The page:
applications, and herbivore and pathogen attack. Chaudhry et al. 1998 found that the production and release of ethylene increased in tobacco plants 48 h post-inoculation with cucumber mosaic virus (yellow strain). Additionally, it was observed that the increase in ethylene was positively correlated with an increase in the concentration of the enzymes required for its synthesis (ACC
    synthase and ACC oxydase) (Chaudhry et al. 1998). Pathogen derived compounds such as cellulysin, which is a crude cellulose extract from the fungus Trichoderma viride, have been found to induce volatile production in tobacco, lima bean, and corn plants (Piël et al. 1997, Koch, et al. 1999). Piel et al. 1997 found that a 50 Fg/ml concentration of cellulysin elicited the emission of hexenyl acetate, ocimene, linalool, nonatriene, indole, bergamotene, beta-farnescene, nerolidol and tridecatetraene similar to those elicited by applications of jasmonic acid. These compounds have also been reported to be produced by plants in response to insect damage, however, caryophyllene which is a compound induced in corn by insect damage, was not present in the emissions of this plant in response to cellulysin, and bergamotene, another herbivore-induced compound, was only present in relatively small proportion. Similarly, coronatin, a phytotoxin isolated from Pseudomonas syringae bacteria, also elicits the release of volatiles in plants. Coronatin toxicity in plants exhibits symptom similar to those observed with high doses of jasmonic acid, such as chlorosis, accelerated senescence, and ethylene release (Weiler et al. 1994, Boland et al. 1995). However, treatment of plant cell cultures with coronatin did not induce an increase in endogenous jasmonates even though it was in some cases more active than jasmonates, and the coronatin structure strongly resembles that of 12-oxo-phytodienoic acid, which is a precursor of jasmonates (Weiler et al. 1994). Thus, it was concluded that coronatin is not an elicitor of plant responses but rather a close analogue of the octadecanoic precursor of jasmonates.

    Many insect herbivores use volatile isothiocyanates to locate their brassicaceae hosts, and their parasitoids in turn use these chemicals to locate their herbivore hosts. So, the released volatiles emitted in response to attack by pathogens may play a role in oviposition site selection by herbivore females and in the host-searching process by natural enemies (Doughty et al. 1996). Plant volatiles also affect pathogens. The germination and growth of white mold (Sclerotium rolfsii) are stimulated by the release of methanol and other volatile compounds emanated from moist peanut hay. Volatiles from ground-up healthy corn kernels resistant to Aspergillus flavus, however, have been found to inhibit the growth and aflatoxin production in colonies of A. flavus (Zeringue et al. 1996). In Cotton the lipoxygenase-derived volatile trans-2-hexenal inhibited, while alpha and beta pinene stimulated the growth of A. flavus (Zeringue and McCormick 1989, 1990). Other compounds like 3-methyl-1-butanol and 3-methyl-2-butanol were found to decrease fungal growth but increase aflatoxin production (Zeringue et al. 1990). In the case of coronatin-induced volatiles in beans, the compounds emitted were trans-2-hexenal, which has high bactericidal activity and cis-3-hexenol, which is also bactericidal but only at much higher doses (Croft et al. 1993). Furthermore, these compounds were released in larger quantities from resistant varieties compared with susceptible ones (Croft et al. 1993).
    Enhancing resistance to herbivores and disease in plants is an excellent management option and is often very cost-effective and environmentally safe. This approach, however, depends on our ability to identify and characterize the sources for resistance in crop species and in closely related plants. It is now known that plant volatiles play an important role in plant defense against both herbivorous and pathogenic organisms and thus may have a significant role in the regulation of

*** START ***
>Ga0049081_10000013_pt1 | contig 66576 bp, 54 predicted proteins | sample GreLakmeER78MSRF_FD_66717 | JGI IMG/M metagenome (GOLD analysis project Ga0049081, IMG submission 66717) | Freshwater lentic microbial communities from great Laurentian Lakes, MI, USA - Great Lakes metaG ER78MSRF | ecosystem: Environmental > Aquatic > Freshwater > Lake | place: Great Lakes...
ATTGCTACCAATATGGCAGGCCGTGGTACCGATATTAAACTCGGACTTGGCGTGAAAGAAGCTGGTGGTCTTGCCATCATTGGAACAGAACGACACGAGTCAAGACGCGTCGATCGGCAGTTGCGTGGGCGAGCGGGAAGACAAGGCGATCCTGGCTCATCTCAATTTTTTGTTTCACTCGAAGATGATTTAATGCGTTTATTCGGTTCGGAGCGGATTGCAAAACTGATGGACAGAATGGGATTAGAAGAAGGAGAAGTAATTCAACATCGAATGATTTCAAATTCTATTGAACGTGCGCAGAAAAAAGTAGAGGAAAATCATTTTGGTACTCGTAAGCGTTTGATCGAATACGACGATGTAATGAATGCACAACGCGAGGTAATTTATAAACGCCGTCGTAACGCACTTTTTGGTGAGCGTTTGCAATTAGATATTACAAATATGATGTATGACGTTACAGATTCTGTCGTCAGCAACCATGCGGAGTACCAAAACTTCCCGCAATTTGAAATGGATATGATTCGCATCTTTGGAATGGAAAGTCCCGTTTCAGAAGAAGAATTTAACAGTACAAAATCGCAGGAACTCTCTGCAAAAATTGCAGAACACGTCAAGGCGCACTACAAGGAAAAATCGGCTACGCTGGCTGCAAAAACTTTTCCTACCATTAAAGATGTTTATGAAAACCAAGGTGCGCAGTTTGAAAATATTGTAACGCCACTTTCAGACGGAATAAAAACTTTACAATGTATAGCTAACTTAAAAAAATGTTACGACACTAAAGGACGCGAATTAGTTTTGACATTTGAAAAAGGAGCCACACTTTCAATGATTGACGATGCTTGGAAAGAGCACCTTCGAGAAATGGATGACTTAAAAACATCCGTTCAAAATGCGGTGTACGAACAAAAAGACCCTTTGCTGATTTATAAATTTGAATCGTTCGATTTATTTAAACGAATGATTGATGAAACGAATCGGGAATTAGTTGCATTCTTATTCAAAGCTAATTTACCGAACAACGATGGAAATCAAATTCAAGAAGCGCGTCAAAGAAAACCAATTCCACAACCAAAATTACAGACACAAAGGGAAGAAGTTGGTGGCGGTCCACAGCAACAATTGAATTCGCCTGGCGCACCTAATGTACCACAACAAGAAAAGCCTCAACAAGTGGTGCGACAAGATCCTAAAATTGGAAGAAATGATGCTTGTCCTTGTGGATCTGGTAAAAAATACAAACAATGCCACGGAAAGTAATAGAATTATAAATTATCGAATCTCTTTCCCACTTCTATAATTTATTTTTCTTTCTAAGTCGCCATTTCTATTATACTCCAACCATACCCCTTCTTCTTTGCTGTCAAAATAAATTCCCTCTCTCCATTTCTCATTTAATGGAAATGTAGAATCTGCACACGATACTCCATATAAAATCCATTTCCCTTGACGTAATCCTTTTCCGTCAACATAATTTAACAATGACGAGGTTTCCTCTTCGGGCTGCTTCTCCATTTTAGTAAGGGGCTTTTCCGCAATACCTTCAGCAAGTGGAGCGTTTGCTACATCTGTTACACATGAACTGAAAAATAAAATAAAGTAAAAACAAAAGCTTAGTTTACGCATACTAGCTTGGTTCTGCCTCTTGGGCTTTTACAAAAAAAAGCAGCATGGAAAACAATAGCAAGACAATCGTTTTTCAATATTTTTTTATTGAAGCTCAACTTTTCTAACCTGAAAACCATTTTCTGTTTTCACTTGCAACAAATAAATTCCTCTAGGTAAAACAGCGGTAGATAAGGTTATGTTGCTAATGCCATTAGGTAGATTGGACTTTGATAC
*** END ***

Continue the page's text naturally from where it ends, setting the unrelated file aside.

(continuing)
the behavior, development, and survival of these organisms. Therefore, the study of the
    chemically-mediated interactions; the identification of the chemical compounds involved in the mediation between pathogen and pests with their host plant species; the effect of these interactions on agricultural ecosystems; and the environmental implications are critical for the
    development of ecologically sound integrated management programs.

    Detection of food or feed spoilage due to fungal growth was, for many years, conducted through the use of human noses, the recent development of electronic sensors has provided a far more sensitive alternative (Schnürer et al. 1999). This practice could potentially be used for the detection of pathogens and pathogen- or herbivore-damaged plants. Knowledge on the effect of plant emitted volatiles on insect behavior will enable the utilization of such chemicals for the detection of infected plants in the field, or even pathogen themselves by detection of pathogen-produced volatiles, by means of biological or mechanical devices. This will also enable the implementation of attractants for recruitment of parasitoids of herbivorous insects. Comparison of plant volatile profiles induced by pathogens and insects, alone and in combination, will give us a better idea, based on the nature of the compounds produced, of whether plant defense against these agents share the same biochemical pathways. Furthermore, the results obtained from such investigations will provide the basis for additional studies on the value of these plant-derived volatiles as possible antimicrobial agents, and for the identification of plant varieties with an enhanced chemical arsenal against pests.

    Project objectives:

    The overall objective of this project is to investigate the production of volatile compounds by plants under pathogen attack, and to evaluate the effect of simultaneous pathogen/herbivore challenge on the volatile emission by host plant. The specific research objectives are to:

    1) Analyze, identify, and compare compounds from head space collections from diseased and healthy plants.

    2) Determine the effect of pathogen defense induction on the production and release of herbivore-induced volatiles by the host plant

    3) Evaluate the effect of volatiles emitted from healthy, diseased, herbivore-damaged, and the combination of disease and herbivore damage on insect herbivore performance and on the oviposition site selection by adult herbivores and on the host searching behavior of parasitoids .

    Any opinions, findings, conclusions, or recommendations expressed in this publication are those of the author(s) and do not necessarily reflect the view of the U.S. Department of Agriculture or SARE.